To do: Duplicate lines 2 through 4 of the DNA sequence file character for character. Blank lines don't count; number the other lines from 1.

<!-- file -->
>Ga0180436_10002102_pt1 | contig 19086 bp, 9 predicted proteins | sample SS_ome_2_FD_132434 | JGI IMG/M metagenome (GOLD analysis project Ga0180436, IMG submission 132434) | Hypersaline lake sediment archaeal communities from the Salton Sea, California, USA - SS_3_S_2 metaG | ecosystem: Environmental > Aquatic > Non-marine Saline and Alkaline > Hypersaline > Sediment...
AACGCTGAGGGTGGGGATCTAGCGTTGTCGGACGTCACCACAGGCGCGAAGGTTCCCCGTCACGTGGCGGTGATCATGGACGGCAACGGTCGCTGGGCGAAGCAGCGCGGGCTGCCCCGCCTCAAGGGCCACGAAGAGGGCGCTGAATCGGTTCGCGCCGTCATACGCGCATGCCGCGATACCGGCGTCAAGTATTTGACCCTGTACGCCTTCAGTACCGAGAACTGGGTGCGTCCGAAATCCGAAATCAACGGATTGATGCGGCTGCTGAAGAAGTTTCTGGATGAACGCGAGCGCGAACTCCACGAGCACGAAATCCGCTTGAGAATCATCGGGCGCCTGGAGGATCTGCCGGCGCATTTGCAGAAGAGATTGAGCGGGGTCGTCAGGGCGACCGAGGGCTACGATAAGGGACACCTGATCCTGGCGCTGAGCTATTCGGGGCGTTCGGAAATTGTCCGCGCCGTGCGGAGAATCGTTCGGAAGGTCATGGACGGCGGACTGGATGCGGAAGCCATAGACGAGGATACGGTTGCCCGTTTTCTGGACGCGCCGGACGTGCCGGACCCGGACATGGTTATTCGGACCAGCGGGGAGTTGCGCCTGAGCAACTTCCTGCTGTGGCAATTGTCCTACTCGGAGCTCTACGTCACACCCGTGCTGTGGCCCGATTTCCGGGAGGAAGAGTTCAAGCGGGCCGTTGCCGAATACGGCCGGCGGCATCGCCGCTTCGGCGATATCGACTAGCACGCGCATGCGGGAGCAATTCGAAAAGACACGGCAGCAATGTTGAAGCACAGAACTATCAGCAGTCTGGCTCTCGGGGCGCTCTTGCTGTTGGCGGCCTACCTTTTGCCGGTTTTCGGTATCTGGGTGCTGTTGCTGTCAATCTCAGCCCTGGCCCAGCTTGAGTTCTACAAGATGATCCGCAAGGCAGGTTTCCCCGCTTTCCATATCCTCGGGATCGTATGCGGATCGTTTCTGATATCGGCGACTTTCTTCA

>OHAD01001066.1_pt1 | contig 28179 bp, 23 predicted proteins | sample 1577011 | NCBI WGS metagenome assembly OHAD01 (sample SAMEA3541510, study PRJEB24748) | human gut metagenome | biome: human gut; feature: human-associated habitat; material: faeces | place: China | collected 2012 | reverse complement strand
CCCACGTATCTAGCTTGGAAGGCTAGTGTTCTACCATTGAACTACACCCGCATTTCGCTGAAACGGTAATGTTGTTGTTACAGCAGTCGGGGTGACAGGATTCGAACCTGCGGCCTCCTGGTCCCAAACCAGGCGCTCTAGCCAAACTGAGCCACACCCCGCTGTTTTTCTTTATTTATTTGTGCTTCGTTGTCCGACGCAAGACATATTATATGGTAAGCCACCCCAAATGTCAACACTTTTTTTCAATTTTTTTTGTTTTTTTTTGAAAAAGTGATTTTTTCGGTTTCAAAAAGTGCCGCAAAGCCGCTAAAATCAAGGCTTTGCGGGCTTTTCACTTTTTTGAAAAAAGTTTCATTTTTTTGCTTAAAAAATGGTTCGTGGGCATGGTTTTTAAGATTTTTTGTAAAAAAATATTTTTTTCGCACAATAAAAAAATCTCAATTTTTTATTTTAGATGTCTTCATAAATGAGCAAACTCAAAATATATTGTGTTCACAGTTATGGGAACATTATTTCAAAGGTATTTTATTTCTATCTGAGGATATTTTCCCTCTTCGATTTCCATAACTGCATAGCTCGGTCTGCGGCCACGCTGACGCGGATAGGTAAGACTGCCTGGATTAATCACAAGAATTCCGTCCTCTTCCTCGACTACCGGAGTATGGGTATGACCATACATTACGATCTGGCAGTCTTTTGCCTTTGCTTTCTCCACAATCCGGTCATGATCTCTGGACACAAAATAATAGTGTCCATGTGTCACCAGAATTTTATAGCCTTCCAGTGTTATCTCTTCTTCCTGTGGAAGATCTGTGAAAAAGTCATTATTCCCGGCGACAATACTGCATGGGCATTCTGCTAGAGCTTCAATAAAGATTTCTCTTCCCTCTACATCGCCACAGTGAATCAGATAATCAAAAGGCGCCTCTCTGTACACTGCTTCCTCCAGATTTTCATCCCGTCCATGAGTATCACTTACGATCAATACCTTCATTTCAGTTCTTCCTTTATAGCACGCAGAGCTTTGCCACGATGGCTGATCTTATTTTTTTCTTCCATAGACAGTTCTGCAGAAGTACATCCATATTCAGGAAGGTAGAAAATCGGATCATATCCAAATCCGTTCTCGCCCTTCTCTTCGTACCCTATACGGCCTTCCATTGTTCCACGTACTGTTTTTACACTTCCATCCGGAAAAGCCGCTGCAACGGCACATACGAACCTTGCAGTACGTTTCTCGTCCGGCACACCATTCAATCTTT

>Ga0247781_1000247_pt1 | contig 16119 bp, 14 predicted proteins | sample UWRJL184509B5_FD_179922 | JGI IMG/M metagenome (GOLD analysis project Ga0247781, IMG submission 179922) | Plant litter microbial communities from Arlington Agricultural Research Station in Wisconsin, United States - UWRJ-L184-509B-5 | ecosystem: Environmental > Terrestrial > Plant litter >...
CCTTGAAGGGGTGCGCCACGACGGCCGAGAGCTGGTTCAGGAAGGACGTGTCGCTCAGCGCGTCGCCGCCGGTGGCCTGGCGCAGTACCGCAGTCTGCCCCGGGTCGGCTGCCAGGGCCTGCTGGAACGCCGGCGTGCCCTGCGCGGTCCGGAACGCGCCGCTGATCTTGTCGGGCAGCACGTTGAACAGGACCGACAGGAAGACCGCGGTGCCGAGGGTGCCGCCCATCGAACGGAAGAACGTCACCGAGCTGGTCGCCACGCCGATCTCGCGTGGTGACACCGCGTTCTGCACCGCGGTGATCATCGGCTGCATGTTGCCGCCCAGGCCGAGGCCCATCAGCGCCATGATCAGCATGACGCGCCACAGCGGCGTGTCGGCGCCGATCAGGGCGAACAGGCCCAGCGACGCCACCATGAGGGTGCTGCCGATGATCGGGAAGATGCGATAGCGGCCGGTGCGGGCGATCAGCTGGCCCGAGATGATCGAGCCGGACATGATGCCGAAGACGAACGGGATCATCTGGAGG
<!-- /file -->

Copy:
AACGCTGAGGGTGGGGATCTAGCGTTGTCGGACGTCACCACAGGCGCGAAGGTTCCCCGTCACGTGGCGGTGATCATGGACGGCAACGGTCGCTGGGCGAAGCAGCGCGGGCTGCCCCGCCTCAAGGGCCACGAAGAGGGCGCTGAATCGGTTCGCGCCGTCATACGCGCATGCCGCGATACCGGCGTCAAGTATTTGACCCTGTACGCCTTCAGTACCGAGAACTGGGTGCGTCCGAAATCCGAAATCAACGGATTGATGCGGCTGCTGAAGAAGTTTCTGGATGAACGCGAGCGCGAACTCCACGAGCACGAAATCCGCTTGAGAATCATCGGGCGCCTGGAGGATCTGCCGGCGCATTTGCAGAAGAGATTGAGCGGGGTCGTCAGGGCGACCGAGGGCTACGATAAGGGACACCTGATCCTGGCGCTGAGCTATTCGGGGCGTTCGGAAATTGTCCGCGCCGTGCGGAGAATCGTTCGGAAGGTCATGGACGGCGGACTGGATGCGGAAGCCATAGACGAGGATACGGTTGCCCGTTTTCTGGACGCGCCGGACGTGCCGGACCCGGACATGGTTATTCGGACCAGCGGGGAGTTGCGCCTGAGCAACTTCCTGCTGTGGCAATTGTCCTACTCGGAGCTCTACGTCACACCCGTGCTGTGGCCCGATTTCCGGGAGGAAGAGTTCAAGCGGGCCGTTGCCGAATACGGCCGGCGGCATCGCCGCTTCGGCGATATCGACTAGCACGCGCATGCGGGAGCAATTCGAAAAGACACGGCAGCAATGTTGAAGCACAGAACTATCAGCAGTCTGGCTCTCGGGGCGCTCTTGCTGTTGGCGGCCTACCTTTTGCCGGTTTTCGGTATCTGGGTGCTGTTGCTGTCAATCTCAGCCCTGGCCCAGCTTGAGTTCTACAAGATGATCCGCAAGGCAGGTTTCCCCGCTTTCCATATCCTCGGGATCGTATGCGGATCGTTTCTGATATCGGCGACTTTCTTCA

>OHAD01001066.1_pt1 | contig 28179 bp, 23 predicted proteins | sample 1577011 | NCBI WGS metagenome assembly OHAD01 (sample SAMEA3541510, study PRJEB24748) | human gut metagenome | biome: human gut; feature: human-associated habitat; material: faeces | place: China | collected 2012 | reverse complement strand
CCCACGTATCTAGCTTGGAAGGCTAGTGTTCTACCATTGAACTACACCCGCATTTCGCTGAAACGGTAATGTTGTTGTTACAGCAGTCGGGGTGACAGGATTCGAACCTGCGGCCTCCTGGTCCCAAACCAGGCGCTCTAGCCAAACTGAGCCACACCCCGCTGTTTTTCTTTATTTATTTGTGCTTCGTTGTCCGACGCAAGACATATTATATGGTAAGCCACCCCAAATGTCAACACTTTTTTTCAATTTTTTTTGTTTTTTTTTGAAAAAGTGATTTTTTCGGTTTCAAAAAGTGCCGCAAAGCCGCTAAAATCAAGGCTTTGCGGGCTTTTCACTTTTTTGAAAAAAGTTTCATTTTTTTGCTTAAAAAATGGTTCGTGGGCATGGTTTTTAAGATTTTTTGTAAAAAAATATTTTTTTCGCACAATAAAAAAATCTCAATTTTTTATTTTAGATGTCTTCATAAATGAGCAAACTCAAAATATATTGTGTTCACAGTTATGGGAACATTATTTCAAAGGTATTTTATTTCTATCTGAGGATATTTTCCCTCTTCGATTTCCATAACTGCATAGCTCGGTCTGCGGCCACGCTGACGCGGATAGGTAAGACTGCCTGGATTAATCACAAGAATTCCGTCCTCTTCCTCGACTACCGGAGTATGGGTATGACCATACATTACGATCTGGCAGTCTTTTGCCTTTGCTTTCTCCACAATCCGGTCATGATCTCTGGACACAAAATAATAGTGTCCATGTGTCACCAGAATTTTATAGCCTTCCAGTGTTATCTCTTCTTCCTGTGGAAGATCTGTGAAAAAGTCATTATTCCCGGCGACAATACTGCATGGGCATTCTGCTAGAGCTTCAATAAAGATTTCTCTTCCCTCTACATCGCCACAGTGAATCAGATAATCAAAAGGCGCCTCTCTGTACACTGCTTCCTCCAGATTTTCATCCCGTCCATGAGTATCACTTACGATCAATACCTTCATTTCAGTTCTTCCTTTATAGCACGCAGAGCTTTGCCACGATGGCTGATCTTATTTTTTTCTTCCATAGACAGTTCTGCAGAAGTACATCCATATTCAGGAAGGTAGAAAATCGGATCATATCCAAATCCGTTCTCGCCCTTCTCTTCGTACCCTATACGGCCTTCCATTGTTCCACGTACTGTTTTTACACTTCCATCCGGAAAAGCCGCTGCAACGGCACATACGAACCTTGCAGTACGTTTCTCGTCCGGCACACCATTCAATCTTT